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News Corp. in Talks to Buy UPN

April 25, 2001|From Reuters

Rupert Murdoch's News Corp., the parent of the Fox television network, is in advanced talks to buy either all or part of rival network UPN from Viacom Inc., a source familiar with the negotiations said Tuesday.

A News Corp. spokeswoman, Teri Everett, confirmed that such discussions between UPN and News Corp. are going on but could not comment on their progress. A spokesman for UPN had no immediate comment and a spokesman for Viacom could not immediately be reached.

News Corp. currently is completing a $5.35-billion deal to buy the 10 television stations owned by Chris-Craft Industries Inc., the largest owner of UPN affiliates. That deal is expected to be completed in May.

The source, who asked not to be identified, said News Corp. hoped to complete its negotiations for either all or part of UPN at that time. News Corp's negotiations to buy all or part of UPN have been underway since the Chris-Craft deal was launched last year.

If successful, News Corp. probably would maintain UPN as a separate network in addition to Fox. With 176 affiliates UPN is the smallest of the networks. Its rival WB has 221 affiliates and Fox has 222.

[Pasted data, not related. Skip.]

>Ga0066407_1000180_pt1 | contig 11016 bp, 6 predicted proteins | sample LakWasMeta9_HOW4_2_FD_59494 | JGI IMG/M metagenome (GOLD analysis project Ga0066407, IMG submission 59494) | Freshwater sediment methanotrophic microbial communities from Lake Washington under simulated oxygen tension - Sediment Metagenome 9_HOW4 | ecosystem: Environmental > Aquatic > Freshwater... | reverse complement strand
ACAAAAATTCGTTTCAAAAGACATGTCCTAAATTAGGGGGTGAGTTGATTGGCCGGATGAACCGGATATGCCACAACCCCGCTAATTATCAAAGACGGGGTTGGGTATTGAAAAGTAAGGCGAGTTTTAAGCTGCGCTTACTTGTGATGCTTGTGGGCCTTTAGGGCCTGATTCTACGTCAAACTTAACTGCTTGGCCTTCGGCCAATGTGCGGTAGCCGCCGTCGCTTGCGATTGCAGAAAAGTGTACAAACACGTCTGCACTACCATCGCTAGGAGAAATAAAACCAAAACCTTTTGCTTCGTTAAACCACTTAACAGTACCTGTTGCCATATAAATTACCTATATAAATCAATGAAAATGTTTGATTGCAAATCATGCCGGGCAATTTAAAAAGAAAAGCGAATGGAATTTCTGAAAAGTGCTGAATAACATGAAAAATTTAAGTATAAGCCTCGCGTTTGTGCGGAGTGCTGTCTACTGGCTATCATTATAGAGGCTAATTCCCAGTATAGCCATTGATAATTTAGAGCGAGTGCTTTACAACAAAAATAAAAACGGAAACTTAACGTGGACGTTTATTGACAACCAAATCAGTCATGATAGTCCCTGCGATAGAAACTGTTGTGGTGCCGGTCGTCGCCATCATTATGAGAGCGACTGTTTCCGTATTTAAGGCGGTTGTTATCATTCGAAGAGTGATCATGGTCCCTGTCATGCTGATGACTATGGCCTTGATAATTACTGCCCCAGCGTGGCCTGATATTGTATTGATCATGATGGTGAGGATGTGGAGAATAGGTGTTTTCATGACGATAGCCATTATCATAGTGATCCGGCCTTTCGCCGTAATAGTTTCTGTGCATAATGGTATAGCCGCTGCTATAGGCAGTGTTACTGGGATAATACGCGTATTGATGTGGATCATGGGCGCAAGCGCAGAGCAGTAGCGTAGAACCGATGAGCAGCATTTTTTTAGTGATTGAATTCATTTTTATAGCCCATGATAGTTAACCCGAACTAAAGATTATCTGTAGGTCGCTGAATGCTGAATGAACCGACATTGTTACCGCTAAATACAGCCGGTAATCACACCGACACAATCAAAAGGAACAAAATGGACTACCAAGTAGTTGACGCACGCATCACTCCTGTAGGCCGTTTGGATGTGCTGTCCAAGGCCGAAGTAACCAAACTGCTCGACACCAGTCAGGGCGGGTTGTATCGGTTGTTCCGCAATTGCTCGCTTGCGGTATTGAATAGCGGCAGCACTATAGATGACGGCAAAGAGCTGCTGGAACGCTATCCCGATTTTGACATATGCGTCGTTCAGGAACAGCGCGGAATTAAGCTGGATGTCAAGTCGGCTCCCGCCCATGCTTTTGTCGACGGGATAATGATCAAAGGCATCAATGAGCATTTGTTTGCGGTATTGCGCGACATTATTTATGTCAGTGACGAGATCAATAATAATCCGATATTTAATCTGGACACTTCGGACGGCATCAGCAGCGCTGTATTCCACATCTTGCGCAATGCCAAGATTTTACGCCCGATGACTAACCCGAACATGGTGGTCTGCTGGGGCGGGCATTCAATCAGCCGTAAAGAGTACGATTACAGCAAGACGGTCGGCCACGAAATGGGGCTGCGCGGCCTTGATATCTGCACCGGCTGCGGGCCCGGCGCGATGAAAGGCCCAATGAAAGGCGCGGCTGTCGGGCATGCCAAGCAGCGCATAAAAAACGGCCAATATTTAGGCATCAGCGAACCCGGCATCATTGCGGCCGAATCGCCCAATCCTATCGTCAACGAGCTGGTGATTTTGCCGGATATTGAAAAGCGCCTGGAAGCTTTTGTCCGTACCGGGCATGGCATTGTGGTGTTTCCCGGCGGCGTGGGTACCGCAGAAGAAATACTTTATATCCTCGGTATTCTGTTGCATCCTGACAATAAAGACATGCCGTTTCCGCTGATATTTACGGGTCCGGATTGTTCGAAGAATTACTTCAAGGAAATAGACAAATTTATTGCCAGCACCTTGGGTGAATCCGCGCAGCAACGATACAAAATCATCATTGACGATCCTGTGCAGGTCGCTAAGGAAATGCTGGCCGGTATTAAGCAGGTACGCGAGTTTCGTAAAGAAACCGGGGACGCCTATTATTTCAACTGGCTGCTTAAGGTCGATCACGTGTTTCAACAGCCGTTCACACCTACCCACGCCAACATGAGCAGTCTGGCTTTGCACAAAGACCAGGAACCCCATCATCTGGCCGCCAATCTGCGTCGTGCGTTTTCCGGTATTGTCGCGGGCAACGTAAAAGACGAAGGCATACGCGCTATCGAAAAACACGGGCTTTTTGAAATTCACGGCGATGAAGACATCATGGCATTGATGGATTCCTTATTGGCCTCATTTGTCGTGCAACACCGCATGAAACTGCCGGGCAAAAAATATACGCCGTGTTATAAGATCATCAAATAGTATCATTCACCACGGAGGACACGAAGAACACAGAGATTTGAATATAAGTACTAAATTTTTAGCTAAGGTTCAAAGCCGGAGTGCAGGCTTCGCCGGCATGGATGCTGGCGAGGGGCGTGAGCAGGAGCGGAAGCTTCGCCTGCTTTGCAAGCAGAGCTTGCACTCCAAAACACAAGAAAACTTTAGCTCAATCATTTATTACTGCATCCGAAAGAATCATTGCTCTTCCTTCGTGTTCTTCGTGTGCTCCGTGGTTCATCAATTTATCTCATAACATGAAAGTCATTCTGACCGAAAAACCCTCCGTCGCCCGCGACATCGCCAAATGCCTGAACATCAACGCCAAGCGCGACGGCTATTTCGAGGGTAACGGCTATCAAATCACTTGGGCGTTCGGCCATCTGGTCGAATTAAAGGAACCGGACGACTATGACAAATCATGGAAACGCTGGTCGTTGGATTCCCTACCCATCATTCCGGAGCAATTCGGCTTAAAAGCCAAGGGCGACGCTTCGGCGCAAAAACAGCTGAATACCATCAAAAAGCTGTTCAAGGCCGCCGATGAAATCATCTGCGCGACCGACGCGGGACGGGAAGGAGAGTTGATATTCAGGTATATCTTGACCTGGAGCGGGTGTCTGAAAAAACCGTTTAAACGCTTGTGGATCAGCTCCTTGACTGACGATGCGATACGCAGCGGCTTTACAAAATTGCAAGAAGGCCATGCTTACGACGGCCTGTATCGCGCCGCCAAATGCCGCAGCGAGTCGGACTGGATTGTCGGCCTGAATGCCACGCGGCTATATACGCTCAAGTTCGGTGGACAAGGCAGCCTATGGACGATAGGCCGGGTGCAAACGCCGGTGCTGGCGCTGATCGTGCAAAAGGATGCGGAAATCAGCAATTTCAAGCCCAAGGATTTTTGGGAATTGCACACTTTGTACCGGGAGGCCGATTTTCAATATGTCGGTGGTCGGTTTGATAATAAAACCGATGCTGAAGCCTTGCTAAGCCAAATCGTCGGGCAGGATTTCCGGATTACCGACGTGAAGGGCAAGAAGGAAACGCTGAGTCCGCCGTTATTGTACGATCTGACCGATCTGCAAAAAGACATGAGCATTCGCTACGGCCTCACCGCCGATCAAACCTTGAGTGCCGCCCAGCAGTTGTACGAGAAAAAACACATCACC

News of the talks comes as the Federal Communications Commission has repealed a rule that prevented companies that owned the major networks--ABC, CBS, Fox and NBC--from buying the smaller networks, WB and UPN. The FCC, however, refused to allow two major networks to merge. Viacom, which bought CBS last year, owns UPN.

In addition, the television production arm of Fox has just shifted its hit series "Buffy the Vampire Slayer" from the WB network, where it has been a ratings grabber for the past five years, to UPN, saying that UPN was willing to pay $2.3 million an episode compared with $1.8 million from WB.

Fox and UPN officials denied speculation that the shift was aimed at weakening WB or giving UPN a nice asset from Fox before it was sold to News Corp.

When it was announced that News Corp. was buying Chris Craft's 10 television stations, the initial speculation was that the owner of the Fox network might end the stations' UPN affiliation in a bid to undermine a Fox competitor.

But contrary to the talk, Chris-Craft renewed the UPN affiliation in January with News Corp.'s approval.

News Corp.'s vote of confidence in UPN--reinforced by direct words of encouragement from News Corp. executives--led many to speculate that the Australian-based company might be interested in buying some or all of UPN, whose parent Viacom clearly was impatient for the network to turn a profit.

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